In a few short days I’ll set off for my annual pilgrimage to Nova Scotia. It’s a time I look forward to as I exchange to-do lists for unstructured reconnection with family. I look forward to lobster feasts and the toe-numbing feel of the Atlantic. I even look forward to visiting the Protestant Cemetery in Wreck Cove, to visit all my relations and feast on the blueberries that refuse to let death have the final word.
But before I set sail, or catch air, as the case may be, I’m attending a course this week at the Vancouver School of Theology. Theologian Thomas Jay Oord offers the kind of reflections that require a bit of a holiday to really absorb. He says God is all loving. He says that God can’t stop evil. He says God is relational, luring us in each moment to choose the very best option before us. This is how he explains it in his own words:
A God worthy of our worship cannot be Someone who causes, supports or allows genuine evil. In fact, I believe it is impossible to worship wholeheartedly a God who loves halfheartedly. We might fear a God who helps sometimes but other times chooses not to, but we cannot admire this God unreservedly.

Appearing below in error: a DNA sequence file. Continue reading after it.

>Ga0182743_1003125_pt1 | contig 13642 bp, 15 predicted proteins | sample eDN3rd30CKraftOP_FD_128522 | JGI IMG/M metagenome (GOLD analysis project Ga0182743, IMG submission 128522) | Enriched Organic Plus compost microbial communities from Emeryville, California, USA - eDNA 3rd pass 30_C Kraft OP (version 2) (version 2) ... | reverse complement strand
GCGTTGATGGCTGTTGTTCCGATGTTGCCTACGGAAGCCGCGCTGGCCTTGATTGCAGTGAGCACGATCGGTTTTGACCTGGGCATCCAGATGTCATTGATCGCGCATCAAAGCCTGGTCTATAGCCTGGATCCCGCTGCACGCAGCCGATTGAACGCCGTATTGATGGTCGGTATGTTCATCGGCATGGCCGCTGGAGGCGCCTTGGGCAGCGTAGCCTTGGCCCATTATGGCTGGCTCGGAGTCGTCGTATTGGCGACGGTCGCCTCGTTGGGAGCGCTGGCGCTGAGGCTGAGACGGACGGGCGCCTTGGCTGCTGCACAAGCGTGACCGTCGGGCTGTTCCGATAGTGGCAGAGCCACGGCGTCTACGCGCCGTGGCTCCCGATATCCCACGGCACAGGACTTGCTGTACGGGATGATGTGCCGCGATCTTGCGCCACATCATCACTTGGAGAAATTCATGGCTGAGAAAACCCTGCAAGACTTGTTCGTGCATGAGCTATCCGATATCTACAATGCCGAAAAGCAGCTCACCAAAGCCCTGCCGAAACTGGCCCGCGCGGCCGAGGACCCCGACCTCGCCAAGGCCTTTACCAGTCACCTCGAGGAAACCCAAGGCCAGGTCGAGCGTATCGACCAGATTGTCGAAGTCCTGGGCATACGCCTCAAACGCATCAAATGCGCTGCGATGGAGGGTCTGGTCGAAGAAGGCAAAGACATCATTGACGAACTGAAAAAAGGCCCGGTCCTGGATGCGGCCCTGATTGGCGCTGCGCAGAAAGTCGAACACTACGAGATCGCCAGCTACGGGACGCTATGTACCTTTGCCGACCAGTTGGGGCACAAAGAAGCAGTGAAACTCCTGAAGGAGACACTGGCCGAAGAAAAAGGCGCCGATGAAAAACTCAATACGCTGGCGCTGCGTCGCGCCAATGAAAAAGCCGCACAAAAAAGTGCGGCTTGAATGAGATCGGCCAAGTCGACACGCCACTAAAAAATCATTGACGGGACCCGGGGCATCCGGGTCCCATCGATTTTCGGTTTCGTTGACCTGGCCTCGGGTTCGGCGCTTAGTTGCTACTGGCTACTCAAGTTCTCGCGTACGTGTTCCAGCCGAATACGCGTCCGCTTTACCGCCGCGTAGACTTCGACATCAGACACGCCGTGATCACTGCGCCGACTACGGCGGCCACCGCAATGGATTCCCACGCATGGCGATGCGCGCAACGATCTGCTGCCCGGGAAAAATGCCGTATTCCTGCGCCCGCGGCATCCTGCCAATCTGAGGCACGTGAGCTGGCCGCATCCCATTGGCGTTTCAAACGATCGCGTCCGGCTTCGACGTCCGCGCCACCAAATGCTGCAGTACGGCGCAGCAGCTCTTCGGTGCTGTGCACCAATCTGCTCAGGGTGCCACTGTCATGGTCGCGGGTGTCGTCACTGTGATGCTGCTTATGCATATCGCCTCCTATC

If you long for some food for spiritual thought this summer, I invite you to worship this Sunday, July 14, when Professor Oord will challenge you to consider what you can do in the face of a God who can’t. This kicks off a series of guest preachers for the summer that I invite you to hear speak, each with their own scrumptious food for thought to offer, through to my return mid-August.
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